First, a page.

Head shaved, accent country-boy Southern, bony Carville seems buffoonish for a minute, then cynically mercenary and probably dangerous. With increased appearances, however, he grows on you -- his homey metaphors (“I can’t say this on the air”) are, unfortunately, pretty much on the mark and often very funny -- and, like his convinced realpolitik or not, the audience acquired an expectant fondness for his initially off-putting personality.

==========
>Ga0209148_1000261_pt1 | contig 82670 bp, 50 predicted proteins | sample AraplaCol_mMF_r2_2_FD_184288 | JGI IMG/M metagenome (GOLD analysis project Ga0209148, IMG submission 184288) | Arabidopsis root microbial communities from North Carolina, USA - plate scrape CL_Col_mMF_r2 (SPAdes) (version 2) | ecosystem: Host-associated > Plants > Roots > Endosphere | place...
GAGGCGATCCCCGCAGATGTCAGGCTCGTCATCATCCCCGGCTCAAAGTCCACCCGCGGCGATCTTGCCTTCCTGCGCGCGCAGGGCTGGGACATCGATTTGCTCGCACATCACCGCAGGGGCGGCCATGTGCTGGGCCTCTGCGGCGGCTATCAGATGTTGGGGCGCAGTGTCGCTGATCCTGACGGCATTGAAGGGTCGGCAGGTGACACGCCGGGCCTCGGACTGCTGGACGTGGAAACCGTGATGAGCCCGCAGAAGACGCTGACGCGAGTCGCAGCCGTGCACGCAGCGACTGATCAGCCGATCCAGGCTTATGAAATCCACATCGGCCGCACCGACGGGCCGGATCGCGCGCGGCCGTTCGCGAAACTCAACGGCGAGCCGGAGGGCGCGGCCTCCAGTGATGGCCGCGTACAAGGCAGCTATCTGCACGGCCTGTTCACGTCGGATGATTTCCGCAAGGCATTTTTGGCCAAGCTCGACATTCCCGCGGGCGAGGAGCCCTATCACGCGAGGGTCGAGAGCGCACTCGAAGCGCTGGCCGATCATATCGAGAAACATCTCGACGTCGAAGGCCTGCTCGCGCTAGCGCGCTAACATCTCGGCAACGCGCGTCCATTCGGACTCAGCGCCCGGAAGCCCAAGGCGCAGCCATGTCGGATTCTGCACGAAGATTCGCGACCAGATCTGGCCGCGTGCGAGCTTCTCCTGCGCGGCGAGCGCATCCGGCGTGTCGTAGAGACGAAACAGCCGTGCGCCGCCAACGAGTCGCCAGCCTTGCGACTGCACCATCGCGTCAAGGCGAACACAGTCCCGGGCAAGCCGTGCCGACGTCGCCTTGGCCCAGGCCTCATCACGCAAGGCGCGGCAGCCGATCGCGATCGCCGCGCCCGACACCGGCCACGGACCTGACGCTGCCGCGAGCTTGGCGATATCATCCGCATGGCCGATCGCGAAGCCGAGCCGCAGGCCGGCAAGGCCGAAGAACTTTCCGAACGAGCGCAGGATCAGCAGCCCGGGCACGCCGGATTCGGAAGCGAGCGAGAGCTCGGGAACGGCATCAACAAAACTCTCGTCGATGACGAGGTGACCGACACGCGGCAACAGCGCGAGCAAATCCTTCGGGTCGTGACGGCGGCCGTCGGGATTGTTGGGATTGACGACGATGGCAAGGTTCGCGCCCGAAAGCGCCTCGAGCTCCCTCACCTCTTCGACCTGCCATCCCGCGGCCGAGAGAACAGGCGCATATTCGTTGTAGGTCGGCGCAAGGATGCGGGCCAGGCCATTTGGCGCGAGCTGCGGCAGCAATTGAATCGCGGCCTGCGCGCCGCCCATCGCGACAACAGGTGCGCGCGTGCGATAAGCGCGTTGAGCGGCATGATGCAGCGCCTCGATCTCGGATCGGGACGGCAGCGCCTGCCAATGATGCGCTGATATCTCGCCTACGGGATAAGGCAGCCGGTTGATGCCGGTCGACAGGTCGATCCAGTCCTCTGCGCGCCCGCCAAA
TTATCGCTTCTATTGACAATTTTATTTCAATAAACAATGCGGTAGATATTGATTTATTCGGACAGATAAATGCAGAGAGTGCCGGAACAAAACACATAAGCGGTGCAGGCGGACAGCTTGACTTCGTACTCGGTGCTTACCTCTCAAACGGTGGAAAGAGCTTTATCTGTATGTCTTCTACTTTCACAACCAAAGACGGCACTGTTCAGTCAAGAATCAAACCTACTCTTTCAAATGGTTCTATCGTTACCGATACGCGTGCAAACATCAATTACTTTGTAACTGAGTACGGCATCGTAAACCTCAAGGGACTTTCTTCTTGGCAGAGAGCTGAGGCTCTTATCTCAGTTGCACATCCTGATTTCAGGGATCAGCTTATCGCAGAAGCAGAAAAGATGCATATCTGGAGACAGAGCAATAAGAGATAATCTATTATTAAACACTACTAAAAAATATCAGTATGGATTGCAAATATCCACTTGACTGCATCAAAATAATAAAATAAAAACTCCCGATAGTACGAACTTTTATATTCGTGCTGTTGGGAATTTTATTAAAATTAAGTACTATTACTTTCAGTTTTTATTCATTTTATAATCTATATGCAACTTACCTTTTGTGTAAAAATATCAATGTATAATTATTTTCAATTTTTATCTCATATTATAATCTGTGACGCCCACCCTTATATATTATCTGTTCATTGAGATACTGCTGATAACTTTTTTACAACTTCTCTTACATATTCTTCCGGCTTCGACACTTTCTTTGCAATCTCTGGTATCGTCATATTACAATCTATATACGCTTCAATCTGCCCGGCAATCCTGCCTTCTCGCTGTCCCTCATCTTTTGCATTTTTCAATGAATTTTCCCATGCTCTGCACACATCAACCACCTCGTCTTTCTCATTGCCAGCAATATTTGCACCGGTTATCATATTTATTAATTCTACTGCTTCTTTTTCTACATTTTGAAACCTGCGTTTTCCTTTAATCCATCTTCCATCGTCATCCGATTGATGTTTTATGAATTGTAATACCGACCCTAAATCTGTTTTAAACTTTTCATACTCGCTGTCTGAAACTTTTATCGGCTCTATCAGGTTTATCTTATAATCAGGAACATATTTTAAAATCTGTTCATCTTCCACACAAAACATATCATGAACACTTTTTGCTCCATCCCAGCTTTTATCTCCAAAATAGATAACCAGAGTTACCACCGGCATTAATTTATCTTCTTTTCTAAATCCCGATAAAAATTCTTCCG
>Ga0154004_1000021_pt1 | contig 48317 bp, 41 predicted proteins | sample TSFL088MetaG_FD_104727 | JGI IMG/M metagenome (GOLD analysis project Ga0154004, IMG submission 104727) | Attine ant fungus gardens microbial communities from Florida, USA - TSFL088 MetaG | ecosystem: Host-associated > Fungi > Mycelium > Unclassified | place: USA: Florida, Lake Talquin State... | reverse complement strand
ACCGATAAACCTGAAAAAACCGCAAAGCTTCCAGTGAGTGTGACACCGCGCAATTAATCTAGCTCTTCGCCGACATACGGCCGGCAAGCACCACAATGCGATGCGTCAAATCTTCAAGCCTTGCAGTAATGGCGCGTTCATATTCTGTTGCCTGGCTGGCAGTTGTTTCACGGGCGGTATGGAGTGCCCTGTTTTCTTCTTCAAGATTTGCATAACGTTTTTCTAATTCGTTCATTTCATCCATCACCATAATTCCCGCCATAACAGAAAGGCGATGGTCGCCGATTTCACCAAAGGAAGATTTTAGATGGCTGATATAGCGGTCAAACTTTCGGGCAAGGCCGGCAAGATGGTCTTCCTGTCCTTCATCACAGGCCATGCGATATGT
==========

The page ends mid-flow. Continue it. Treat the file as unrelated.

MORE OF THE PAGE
An outward contrast is handsome, soft-spoken, educatedly articulate Rosner, who icily analyzes, advises, assesses through two-way mirrors indigenous (but largely urban) focus groups discussing their campaign reactions. One cannot but be struck with the lack of ethical considerations, the businesslike approach and methods such as an anonymous “dirty war” of Moonie-cult and military-connection implications against rich Reyes Villa, as all of these company men orchestrate their man’s campaign and sabotage others’. Rosner rings a bit different, more refined, yet he goes along and only later, back home post-election and -subsequent events, gives voice to what might have been done differently -- “sensitively” is the word one vainly hopes for -- and to qualms about “export[ing] your brand of democracy . . . if it can’t yield benefits to the average person.”